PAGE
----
Friday, December 11, 2009

Cleveland Family Christmas

I'm in a Christmas mood, so I thought that's what I would write on today. I found this historical essay on the Cleveland Family Christmases:
Christmas at the Cleveland White House naturally focused on the president’s daughters. A typical Christmas menu included oysters, bouillon, roast turkey with cracker stuffing, roast pork, boiled onions, jellied cranberries, mashed turnips, chicken patties, green salad, olives, fancy pastries, ices, plenty of fruits and nuts, pies of all kinds, and coffee. In 1896, a newspaper noted that the family’s turkey weighed 57 pounds. Ample food from the same menu was also available to the domestic staff who ate their meals downstairs.

Mrs. Cleveland made the Christmas tree, stylishly laden with toys, the center of White House holiday decorations. President Cleveland preferred the old-fashioned tradition of hanging stockings on the fireplace mantel and insisted on stuffing them with bon bons in the toes, figs in the heels, and toys to fill the legs. The Cleveland's hosted an annual Christmas Eve children’s party for their tots and for the children of Cabinet members. That evening they also gave turkeys to the married staff members and gifts to the rest.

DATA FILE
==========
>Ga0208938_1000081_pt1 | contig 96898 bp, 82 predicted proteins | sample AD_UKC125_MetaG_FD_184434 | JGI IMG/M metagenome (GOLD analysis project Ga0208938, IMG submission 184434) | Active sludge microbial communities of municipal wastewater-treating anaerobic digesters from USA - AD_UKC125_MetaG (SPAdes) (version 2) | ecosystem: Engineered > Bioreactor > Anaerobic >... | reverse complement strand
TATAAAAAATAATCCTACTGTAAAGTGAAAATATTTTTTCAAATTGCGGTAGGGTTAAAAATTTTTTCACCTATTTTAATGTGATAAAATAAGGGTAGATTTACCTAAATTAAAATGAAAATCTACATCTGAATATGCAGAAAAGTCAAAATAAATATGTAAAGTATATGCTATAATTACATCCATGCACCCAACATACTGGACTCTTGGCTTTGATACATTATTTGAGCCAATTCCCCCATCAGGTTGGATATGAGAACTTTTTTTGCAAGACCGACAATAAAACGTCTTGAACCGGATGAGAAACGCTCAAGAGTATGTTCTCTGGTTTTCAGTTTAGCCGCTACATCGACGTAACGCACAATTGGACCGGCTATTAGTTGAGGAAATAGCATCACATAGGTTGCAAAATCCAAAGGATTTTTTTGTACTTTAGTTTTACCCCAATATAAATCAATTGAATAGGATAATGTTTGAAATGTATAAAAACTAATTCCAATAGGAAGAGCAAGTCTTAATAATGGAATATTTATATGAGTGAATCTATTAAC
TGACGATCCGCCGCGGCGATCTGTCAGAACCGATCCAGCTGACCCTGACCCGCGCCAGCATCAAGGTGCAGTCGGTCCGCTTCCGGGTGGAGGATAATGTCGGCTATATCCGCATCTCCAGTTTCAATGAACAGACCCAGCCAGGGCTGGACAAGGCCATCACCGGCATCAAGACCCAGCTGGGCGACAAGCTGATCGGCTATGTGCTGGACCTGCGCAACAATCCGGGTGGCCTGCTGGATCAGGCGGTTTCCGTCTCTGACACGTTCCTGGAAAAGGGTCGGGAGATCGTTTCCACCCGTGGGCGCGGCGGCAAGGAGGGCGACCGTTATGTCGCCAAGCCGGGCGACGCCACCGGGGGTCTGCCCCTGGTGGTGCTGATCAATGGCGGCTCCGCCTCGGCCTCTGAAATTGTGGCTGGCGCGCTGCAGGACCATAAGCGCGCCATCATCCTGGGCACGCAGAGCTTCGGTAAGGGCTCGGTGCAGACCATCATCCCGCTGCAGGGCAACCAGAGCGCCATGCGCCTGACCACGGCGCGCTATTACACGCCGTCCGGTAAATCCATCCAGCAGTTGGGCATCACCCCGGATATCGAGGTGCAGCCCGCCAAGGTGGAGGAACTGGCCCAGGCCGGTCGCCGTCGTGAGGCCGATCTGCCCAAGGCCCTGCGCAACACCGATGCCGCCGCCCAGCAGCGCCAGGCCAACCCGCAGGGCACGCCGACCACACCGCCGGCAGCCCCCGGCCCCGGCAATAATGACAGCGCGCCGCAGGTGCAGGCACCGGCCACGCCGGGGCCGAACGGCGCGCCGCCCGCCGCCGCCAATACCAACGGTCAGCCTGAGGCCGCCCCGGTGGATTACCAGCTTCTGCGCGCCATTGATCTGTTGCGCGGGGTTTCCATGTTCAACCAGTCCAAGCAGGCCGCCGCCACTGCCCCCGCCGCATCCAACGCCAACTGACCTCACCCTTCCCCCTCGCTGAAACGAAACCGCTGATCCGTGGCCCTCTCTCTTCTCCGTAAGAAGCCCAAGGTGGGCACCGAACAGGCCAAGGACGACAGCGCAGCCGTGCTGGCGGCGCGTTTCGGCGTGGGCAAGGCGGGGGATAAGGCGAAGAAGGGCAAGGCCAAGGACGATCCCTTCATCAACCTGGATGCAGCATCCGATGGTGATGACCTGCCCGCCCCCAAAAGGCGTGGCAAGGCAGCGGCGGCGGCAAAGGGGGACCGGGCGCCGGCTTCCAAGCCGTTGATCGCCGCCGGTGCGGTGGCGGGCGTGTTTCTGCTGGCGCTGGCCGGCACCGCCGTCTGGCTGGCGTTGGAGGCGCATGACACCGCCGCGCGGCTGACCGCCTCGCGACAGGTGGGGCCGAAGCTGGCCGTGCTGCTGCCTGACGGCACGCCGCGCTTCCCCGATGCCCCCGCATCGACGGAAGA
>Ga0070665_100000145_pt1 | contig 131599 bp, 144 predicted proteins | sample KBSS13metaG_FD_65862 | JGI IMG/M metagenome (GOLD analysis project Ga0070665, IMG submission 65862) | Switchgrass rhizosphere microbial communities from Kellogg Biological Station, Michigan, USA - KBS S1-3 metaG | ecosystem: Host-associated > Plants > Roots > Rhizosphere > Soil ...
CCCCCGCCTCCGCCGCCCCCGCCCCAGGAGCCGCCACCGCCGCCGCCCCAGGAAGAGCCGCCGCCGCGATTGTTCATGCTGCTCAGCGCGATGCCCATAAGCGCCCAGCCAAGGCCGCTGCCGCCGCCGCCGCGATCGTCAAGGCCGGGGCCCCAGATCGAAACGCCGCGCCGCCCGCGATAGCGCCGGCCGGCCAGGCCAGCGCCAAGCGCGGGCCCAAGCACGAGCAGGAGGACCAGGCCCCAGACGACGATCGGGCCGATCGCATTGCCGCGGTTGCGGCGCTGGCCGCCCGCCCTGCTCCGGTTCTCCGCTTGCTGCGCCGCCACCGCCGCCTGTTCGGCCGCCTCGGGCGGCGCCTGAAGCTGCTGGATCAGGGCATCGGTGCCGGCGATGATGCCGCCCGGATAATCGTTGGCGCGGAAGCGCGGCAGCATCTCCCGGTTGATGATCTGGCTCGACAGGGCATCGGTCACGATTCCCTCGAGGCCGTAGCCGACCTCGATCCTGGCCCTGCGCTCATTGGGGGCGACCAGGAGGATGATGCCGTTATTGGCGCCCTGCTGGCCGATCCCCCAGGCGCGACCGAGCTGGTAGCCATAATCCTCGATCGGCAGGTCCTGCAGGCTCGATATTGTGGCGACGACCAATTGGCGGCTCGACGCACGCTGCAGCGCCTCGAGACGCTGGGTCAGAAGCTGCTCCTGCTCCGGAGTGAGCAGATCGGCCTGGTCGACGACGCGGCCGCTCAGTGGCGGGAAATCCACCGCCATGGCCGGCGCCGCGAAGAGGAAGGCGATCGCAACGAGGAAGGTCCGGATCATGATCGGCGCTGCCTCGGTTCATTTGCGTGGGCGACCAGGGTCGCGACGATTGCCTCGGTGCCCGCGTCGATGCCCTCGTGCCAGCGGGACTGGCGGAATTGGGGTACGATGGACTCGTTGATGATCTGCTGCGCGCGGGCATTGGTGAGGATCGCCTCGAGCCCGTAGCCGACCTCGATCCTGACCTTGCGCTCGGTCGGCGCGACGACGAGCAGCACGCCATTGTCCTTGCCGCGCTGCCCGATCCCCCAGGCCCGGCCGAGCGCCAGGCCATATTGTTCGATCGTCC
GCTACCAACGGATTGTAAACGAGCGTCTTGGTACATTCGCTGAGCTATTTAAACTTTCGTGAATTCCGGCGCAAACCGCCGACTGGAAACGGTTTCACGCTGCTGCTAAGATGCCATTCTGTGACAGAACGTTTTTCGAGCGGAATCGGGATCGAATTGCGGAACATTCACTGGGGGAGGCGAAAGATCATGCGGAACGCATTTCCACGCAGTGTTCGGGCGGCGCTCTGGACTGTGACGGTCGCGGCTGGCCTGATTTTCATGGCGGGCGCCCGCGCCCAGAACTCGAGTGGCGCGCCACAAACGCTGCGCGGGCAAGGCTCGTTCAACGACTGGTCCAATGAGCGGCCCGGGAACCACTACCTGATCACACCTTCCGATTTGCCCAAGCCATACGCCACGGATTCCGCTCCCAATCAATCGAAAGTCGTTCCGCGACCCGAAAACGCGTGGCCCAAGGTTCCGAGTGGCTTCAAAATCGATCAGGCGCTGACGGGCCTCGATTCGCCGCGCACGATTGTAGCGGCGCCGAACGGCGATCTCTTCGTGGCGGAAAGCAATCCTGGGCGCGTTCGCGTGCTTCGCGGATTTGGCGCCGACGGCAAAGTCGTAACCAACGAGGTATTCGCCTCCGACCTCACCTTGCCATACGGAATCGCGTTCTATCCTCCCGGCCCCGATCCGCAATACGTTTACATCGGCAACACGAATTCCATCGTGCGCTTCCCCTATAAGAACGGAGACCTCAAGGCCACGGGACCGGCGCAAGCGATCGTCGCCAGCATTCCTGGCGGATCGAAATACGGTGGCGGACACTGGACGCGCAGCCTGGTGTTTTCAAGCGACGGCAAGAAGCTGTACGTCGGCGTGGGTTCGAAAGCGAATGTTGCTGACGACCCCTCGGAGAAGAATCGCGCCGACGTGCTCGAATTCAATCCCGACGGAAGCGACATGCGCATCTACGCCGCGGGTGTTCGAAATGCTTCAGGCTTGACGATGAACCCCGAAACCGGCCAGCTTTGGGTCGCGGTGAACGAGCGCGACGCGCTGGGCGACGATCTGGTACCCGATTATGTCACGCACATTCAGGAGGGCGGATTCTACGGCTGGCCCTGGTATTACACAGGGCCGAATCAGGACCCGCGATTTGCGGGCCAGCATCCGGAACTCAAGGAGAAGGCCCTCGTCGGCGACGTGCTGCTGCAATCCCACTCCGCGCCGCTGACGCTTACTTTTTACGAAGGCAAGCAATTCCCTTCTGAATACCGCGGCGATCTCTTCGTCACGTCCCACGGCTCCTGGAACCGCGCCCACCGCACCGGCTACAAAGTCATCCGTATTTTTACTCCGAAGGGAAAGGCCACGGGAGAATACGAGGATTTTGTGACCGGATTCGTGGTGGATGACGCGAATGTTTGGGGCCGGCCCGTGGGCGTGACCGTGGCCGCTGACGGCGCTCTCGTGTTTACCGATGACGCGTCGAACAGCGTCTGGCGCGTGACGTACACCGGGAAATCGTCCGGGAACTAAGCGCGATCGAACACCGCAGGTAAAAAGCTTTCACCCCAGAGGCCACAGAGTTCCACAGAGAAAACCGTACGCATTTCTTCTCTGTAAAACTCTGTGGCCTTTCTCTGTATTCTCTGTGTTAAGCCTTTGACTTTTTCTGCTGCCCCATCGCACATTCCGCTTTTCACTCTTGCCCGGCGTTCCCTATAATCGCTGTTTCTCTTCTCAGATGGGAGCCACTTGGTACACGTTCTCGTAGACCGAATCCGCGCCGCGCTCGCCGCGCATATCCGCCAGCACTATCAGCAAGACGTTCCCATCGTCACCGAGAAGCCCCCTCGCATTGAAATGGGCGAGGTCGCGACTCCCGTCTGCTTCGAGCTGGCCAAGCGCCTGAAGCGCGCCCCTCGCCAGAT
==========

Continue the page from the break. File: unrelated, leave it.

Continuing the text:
To the delight of Ruth, Esther, and Marion, Mrs. Cleveland placed through the Christmases ever more elaborate trees in the library. An 1896 newspaper account described the family’s tree as “a tremendous pine, fully twenty feet tall” laden with presents and decorated with “tinsel and twinkling with red, white and blue electric lights.” As for the president, he enjoyed nothing more than a Christmas duck hunt. In 1894, the Washington Evening Star reported that Cleveland gave each of his cabinet members a duck for Christmas dinner, the spoils of his hunting vacation in South Carolina, which left him with a “bronzed face, bright eyes and a more elastic step." But he reserved Christmas day only for the pleasure of his daughters. Christmas morning the girls opened their gifts and the president and first lady joined the excited children making merry with their new toys. Christmas at the Cleveland White House, as an Illinois reporter described it in 1896, was a “children’s festival.”
Hopefully this put you all in the holiday spirit.


Anonymous said...

Cool article, I always like reading about holidays at the WH.

Anonymous said...

What a delightful post! It gives a human glimpse into one of the few families in the White House with young children, too. It sounds as if the Clevelands were awfully loving, doting parents. I wish there were color photos of those Christmas trees!